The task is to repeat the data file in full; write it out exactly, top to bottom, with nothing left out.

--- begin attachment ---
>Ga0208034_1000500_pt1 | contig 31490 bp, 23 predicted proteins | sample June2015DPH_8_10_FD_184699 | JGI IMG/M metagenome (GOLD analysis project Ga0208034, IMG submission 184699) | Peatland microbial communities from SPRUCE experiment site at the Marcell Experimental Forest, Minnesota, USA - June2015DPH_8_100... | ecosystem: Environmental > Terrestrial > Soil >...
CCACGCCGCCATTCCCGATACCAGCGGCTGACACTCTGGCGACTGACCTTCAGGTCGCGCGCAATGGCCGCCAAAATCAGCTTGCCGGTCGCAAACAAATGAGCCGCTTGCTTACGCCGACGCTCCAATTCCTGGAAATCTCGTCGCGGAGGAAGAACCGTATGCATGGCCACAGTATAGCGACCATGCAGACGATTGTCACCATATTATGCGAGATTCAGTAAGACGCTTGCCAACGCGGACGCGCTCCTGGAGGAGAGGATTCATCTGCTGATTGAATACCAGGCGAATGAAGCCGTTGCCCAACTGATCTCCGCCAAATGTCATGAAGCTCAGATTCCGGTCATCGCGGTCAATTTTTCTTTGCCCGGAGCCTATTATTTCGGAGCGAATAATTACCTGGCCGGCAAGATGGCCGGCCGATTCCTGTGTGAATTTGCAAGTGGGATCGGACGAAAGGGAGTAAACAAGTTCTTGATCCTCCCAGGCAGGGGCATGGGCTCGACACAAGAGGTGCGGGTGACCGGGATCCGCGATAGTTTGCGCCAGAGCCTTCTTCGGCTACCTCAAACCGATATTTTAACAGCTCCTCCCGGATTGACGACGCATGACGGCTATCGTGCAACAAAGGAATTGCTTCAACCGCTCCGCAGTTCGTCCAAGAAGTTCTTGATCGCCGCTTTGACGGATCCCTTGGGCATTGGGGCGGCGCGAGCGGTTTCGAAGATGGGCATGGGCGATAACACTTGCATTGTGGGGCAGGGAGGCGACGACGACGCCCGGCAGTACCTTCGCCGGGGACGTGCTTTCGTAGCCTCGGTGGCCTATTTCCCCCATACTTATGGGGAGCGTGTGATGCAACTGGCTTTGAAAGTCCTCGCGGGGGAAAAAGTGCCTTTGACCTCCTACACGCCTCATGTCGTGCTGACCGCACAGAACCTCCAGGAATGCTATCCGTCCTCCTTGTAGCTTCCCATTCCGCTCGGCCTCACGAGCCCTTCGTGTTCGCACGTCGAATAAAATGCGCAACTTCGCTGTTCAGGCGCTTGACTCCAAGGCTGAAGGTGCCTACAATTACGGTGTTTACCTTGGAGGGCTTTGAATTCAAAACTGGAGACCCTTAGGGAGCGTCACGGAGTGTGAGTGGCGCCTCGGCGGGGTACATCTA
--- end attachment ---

>Ga0208034_1000500_pt1 | contig 31490 bp, 23 predicted proteins | sample June2015DPH_8_10_FD_184699 | JGI IMG/M metagenome (GOLD analysis project Ga0208034, IMG submission 184699) | Peatland microbial communities from SPRUCE experiment site at the Marcell Experimental Forest, Minnesota, USA - June2015DPH_8_100... | ecosystem: Environmental > Terrestrial > Soil >...
CCACGCCGCCATTCCCGATACCAGCGGCTGACACTCTGGCGACTGACCTTCAGGTCGCGCGCAATGGCCGCCAAAATCAGCTTGCCGGTCGCAAACAAATGAGCCGCTTGCTTACGCCGACGCTCCAATTCCTGGAAATCTCGTCGCGGAGGAAGAACCGTATGCATGGCCACAGTATAGCGACCATGCAGACGATTGTCACCATATTATGCGAGATTCAGTAAGACGCTTGCCAACGCGGACGCGCTCCTGGAGGAGAGGATTCATCTGCTGATTGAATACCAGGCGAATGAAGCCGTTGCCCAACTGATCTCCGCCAAATGTCATGAAGCTCAGATTCCGGTCATCGCGGTCAATTTTTCTTTGCCCGGAGCCTATTATTTCGGAGCGAATAATTACCTGGCCGGCAAGATGGCCGGCCGATTCCTGTGTGAATTTGCAAGTGGGATCGGACGAAAGGGAGTAAACAAGTTCTTGATCCTCCCAGGCAGGGGCATGGGCTCGACACAAGAGGTGCGGGTGACCGGGATCCGCGATAGTTTGCGCCAGAGCCTTCTTCGGCTACCTCAAACCGATATTTTAACAGCTCCTCCCGGATTGACGACGCATGACGGCTATCGTGCAACAAAGGAATTGCTTCAACCGCTCCGCAGTTCGTCCAAGAAGTTCTTGATCGCCGCTTTGACGGATCCCTTGGGCATTGGGGCGGCGCGAGCGGTTTCGAAGATGGGCATGGGCGATAACACTTGCATTGTGGGGCAGGGAGGCGACGACGACGCCCGGCAGTACCTTCGCCGGGGACGTGCTTTCGTAGCCTCGGTGGCCTATTTCCCCCATACTTATGGGGAGCGTGTGATGCAACTGGCTTTGAAAGTCCTCGCGGGGGAAAAAGTGCCTTTGACCTCCTACACGCCTCATGTCGTGCTGACCGCACAGAACCTCCAGGAATGCTATCCGTCCTCCTTGTAGCTTCCCATTCCGCTCGGCCTCACGAGCCCTTCGTGTTCGCACGTCGAATAAAATGCGCAACTTCGCTGTTCAGGCGCTTGACTCCAAGGCTGAAGGTGCCTACAATTACGGTGTTTACCTTGGAGGGCTTTGAATTCAAAACTGGAGACCCTTAGGGAGCGTCACGGAGTGTGAGTGGCGCCTCGGCGGGGTACATCTA